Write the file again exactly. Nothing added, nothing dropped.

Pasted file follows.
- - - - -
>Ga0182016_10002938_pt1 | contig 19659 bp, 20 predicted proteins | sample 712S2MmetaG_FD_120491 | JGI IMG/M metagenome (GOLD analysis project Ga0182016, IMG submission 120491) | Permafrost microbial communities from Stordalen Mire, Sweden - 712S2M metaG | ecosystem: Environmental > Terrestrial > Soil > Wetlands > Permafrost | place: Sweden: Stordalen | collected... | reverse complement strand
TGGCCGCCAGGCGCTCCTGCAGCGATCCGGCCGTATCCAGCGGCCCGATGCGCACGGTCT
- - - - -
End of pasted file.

>Ga0182016_10002938_pt1 | contig 19659 bp, 20 predicted proteins | sample 712S2MmetaG_FD_120491 | JGI IMG/M metagenome (GOLD analysis project Ga0182016, IMG submission 120491) | Permafrost microbial communities from Stordalen Mire, Sweden - 712S2M metaG | ecosystem: Environmental > Terrestrial > Soil > Wetlands > Permafrost | place: Sweden: Stordalen | collected... | reverse complement strand
TGGCCGCCAGGCGCTCCTGCAGCGATCCGGCCGTATCCAGCGGCCCGATGCGCACGGTCT